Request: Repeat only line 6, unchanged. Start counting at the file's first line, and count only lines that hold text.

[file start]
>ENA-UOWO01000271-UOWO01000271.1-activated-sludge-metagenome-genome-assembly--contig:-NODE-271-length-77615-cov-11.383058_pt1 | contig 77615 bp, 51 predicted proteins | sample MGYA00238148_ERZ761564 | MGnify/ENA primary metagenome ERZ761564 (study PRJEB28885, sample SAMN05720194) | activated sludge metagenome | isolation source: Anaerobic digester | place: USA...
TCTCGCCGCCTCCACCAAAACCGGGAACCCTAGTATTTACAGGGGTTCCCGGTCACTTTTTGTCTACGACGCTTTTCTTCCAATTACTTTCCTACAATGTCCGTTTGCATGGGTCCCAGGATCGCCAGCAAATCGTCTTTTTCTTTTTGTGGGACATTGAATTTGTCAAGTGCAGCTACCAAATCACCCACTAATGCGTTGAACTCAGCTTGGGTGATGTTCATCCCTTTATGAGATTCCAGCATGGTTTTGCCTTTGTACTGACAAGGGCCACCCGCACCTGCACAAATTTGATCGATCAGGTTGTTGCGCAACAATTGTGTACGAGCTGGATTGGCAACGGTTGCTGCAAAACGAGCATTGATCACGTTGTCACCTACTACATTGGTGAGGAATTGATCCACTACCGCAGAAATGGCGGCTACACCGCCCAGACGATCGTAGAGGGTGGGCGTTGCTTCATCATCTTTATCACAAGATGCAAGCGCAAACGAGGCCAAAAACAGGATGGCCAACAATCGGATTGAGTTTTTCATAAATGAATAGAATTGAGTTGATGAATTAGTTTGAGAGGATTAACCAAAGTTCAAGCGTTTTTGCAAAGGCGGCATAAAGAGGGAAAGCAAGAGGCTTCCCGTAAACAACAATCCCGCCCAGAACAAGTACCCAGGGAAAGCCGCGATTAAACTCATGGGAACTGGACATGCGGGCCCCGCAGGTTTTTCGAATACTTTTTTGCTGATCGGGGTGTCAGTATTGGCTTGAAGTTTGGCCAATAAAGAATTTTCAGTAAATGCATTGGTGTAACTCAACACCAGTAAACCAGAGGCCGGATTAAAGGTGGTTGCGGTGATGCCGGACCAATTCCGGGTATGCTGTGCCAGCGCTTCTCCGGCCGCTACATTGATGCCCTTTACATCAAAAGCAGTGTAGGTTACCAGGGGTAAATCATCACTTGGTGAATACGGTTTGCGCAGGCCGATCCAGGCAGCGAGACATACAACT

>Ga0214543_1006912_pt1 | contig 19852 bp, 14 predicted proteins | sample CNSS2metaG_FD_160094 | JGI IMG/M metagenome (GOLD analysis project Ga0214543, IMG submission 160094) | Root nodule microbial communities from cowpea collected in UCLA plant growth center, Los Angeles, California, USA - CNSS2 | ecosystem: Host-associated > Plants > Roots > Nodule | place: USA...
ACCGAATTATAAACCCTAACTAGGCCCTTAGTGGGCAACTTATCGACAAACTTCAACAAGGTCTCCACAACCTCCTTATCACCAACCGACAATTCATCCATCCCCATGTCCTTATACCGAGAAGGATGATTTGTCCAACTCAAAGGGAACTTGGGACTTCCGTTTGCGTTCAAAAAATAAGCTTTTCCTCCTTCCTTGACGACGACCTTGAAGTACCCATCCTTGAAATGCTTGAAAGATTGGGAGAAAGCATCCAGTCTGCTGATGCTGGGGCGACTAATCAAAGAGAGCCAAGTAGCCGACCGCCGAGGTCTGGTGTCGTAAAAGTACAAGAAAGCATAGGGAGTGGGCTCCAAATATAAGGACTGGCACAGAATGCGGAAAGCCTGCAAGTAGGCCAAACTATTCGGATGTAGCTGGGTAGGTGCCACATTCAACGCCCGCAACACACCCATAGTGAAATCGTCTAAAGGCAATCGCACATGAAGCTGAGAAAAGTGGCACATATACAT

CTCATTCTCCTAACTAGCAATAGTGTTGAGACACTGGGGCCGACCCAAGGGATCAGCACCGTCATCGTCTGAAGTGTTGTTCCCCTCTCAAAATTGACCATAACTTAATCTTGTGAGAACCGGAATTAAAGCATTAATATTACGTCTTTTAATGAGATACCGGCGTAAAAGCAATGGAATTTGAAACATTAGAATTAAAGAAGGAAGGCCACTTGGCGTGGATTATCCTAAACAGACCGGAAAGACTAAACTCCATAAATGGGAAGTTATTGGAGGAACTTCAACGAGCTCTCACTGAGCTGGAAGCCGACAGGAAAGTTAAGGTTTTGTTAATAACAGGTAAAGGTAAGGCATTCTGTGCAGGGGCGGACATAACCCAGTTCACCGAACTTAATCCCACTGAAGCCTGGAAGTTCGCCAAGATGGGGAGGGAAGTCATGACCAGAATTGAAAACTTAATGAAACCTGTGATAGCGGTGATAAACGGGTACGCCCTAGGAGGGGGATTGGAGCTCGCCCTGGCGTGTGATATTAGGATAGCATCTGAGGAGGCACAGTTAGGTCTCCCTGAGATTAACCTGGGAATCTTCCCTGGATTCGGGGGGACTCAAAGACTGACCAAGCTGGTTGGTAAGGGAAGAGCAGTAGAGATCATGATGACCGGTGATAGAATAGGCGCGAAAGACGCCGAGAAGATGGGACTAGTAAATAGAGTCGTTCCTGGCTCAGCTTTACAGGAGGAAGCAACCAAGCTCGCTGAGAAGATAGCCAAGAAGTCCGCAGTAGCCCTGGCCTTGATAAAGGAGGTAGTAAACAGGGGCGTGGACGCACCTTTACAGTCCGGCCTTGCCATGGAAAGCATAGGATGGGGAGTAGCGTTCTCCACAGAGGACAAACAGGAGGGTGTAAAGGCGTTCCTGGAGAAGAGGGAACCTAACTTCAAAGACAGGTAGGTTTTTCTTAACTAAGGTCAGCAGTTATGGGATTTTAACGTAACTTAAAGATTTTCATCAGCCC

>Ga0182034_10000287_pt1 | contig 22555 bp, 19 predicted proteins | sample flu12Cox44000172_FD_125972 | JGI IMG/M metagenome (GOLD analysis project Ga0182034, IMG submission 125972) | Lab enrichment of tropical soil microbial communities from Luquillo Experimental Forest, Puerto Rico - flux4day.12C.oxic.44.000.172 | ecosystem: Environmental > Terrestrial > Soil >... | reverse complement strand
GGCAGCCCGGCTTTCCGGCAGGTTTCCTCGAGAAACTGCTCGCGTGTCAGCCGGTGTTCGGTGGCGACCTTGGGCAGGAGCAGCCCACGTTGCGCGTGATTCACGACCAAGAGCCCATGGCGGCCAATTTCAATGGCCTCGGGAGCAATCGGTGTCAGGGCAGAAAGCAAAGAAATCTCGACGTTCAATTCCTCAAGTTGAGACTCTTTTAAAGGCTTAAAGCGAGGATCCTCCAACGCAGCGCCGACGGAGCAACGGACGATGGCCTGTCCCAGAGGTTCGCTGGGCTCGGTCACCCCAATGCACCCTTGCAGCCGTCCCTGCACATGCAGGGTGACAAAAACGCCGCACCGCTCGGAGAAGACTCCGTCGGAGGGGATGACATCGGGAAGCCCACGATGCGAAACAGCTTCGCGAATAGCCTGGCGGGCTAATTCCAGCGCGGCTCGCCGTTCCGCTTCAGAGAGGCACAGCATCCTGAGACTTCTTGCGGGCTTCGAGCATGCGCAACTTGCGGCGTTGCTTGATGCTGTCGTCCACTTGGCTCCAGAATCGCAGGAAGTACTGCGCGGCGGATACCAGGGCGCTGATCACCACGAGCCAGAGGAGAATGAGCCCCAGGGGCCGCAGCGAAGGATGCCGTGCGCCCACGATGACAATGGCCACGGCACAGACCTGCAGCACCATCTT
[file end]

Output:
>Ga0182034_10000287_pt1 | contig 22555 bp, 19 predicted proteins | sample flu12Cox44000172_FD_125972 | JGI IMG/M metagenome (GOLD analysis project Ga0182034, IMG submission 125972) | Lab enrichment of tropical soil microbial communities from Luquillo Experimental Forest, Puerto Rico - flux4day.12C.oxic.44.000.172 | ecosystem: Environmental > Terrestrial > Soil >... | reverse complement strand